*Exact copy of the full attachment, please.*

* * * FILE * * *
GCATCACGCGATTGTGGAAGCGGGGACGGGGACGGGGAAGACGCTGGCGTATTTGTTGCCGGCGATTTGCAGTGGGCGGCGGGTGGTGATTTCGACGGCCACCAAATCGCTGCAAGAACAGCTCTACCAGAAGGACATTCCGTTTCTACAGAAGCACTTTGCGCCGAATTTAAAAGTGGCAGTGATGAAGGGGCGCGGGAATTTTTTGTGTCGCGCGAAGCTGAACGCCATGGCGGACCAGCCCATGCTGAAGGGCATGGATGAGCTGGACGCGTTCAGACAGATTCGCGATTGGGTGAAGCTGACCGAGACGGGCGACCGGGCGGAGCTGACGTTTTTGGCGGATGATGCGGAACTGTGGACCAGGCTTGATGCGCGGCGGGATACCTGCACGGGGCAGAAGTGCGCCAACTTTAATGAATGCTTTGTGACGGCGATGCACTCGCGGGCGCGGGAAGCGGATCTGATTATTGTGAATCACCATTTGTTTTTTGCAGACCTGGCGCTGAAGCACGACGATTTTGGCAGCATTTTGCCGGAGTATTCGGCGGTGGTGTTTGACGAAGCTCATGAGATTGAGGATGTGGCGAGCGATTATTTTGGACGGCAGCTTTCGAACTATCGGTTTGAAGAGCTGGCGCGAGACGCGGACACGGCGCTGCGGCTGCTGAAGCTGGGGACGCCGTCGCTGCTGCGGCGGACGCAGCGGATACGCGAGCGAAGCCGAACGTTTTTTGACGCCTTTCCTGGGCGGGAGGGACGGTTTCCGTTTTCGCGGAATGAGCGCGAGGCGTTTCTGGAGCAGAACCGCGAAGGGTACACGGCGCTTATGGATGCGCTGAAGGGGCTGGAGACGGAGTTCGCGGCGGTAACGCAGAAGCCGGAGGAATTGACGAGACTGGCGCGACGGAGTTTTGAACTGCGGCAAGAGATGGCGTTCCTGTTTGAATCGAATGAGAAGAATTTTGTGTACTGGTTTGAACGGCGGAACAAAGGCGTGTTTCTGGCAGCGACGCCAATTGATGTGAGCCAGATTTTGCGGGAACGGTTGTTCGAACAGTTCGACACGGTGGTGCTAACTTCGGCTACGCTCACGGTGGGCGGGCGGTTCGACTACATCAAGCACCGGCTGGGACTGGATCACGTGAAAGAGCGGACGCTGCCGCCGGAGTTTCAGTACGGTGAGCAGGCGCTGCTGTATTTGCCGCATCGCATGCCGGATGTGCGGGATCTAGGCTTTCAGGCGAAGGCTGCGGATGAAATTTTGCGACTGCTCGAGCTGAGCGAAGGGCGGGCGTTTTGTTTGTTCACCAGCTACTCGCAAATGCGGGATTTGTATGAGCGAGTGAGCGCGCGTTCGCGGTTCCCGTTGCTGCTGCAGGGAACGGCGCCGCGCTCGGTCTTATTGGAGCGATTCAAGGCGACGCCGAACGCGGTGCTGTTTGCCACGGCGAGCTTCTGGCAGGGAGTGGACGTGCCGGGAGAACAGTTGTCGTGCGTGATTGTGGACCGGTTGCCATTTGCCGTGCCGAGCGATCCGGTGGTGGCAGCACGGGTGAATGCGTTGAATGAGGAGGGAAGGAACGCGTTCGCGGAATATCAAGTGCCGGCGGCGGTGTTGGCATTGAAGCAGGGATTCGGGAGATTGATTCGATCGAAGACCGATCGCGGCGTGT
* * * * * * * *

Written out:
GCATCACGCGATTGTGGAAGCGGGGACGGGGACGGGGAAGACGCTGGCGTATTTGTTGCCGGCGATTTGCAGTGGGCGGCGGGTGGTGATTTCGACGGCCACCAAATCGCTGCAAGAACAGCTCTACCAGAAGGACATTCCGTTTCTACAGAAGCACTTTGCGCCGAATTTAAAAGTGGCAGTGATGAAGGGGCGCGGGAATTTTTTGTGTCGCGCGAAGCTGAACGCCATGGCGGACCAGCCCATGCTGAAGGGCATGGATGAGCTGGACGCGTTCAGACAGATTCGCGATTGGGTGAAGCTGACCGAGACGGGCGACCGGGCGGAGCTGACGTTTTTGGCGGATGATGCGGAACTGTGGACCAGGCTTGATGCGCGGCGGGATACCTGCACGGGGCAGAAGTGCGCCAACTTTAATGAATGCTTTGTGACGGCGATGCACTCGCGGGCGCGGGAAGCGGATCTGATTATTGTGAATCACCATTTGTTTTTTGCAGACCTGGCGCTGAAGCACGACGATTTTGGCAGCATTTTGCCGGAGTATTCGGCGGTGGTGTTTGACGAAGCTCATGAGATTGAGGATGTGGCGAGCGATTATTTTGGACGGCAGCTTTCGAACTATCGGTTTGAAGAGCTGGCGCGAGACGCGGACACGGCGCTGCGGCTGCTGAAGCTGGGGACGCCGTCGCTGCTGCGGCGGACGCAGCGGATACGCGAGCGAAGCCGAACGTTTTTTGACGCCTTTCCTGGGCGGGAGGGACGGTTTCCGTTTTCGCGGAATGAGCGCGAGGCGTTTCTGGAGCAGAACCGCGAAGGGTACACGGCGCTTATGGATGCGCTGAAGGGGCTGGAGACGGAGTTCGCGGCGGTAACGCAGAAGCCGGAGGAATTGACGAGACTGGCGCGACGGAGTTTTGAACTGCGGCAAGAGATGGCGTTCCTGTTTGAATCGAATGAGAAGAATTTTGTGTACTGGTTTGAACGGCGGAACAAAGGCGTGTTTCTGGCAGCGACGCCAATTGATGTGAGCCAGATTTTGCGGGAACGGTTGTTCGAACAGTTCGACACGGTGGTGCTAACTTCGGCTACGCTCACGGTGGGCGGGCGGTTCGACTACATCAAGCACCGGCTGGGACTGGATCACGTGAAAGAGCGGACGCTGCCGCCGGAGTTTCAGTACGGTGAGCAGGCGCTGCTGTATTTGCCGCATCGCATGCCGGATGTGCGGGATCTAGGCTTTCAGGCGAAGGCTGCGGATGAAATTTTGCGACTGCTCGAGCTGAGCGAAGGGCGGGCGTTTTGTTTGTTCACCAGCTACTCGCAAATGCGGGATTTGTATGAGCGAGTGAGCGCGCGTTCGCGGTTCCCGTTGCTGCTGCAGGGAACGGCGCCGCGCTCGGTCTTATTGGAGCGATTCAAGGCGACGCCGAACGCGGTGCTGTTTGCCACGGCGAGCTTCTGGCAGGGAGTGGACGTGCCGGGAGAACAGTTGTCGTGCGTGATTGTGGACCGGTTGCCATTTGCCGTGCCGAGCGATCCGGTGGTGGCAGCACGGGTGAATGCGTTGAATGAGGAGGGAAGGAACGCGTTCGCGGAATATCAAGTGCCGGCGGCGGTGTTGGCATTGAAGCAGGGATTCGGGAGATTGATTCGATCGAAGACCGATCGCGGCGTGT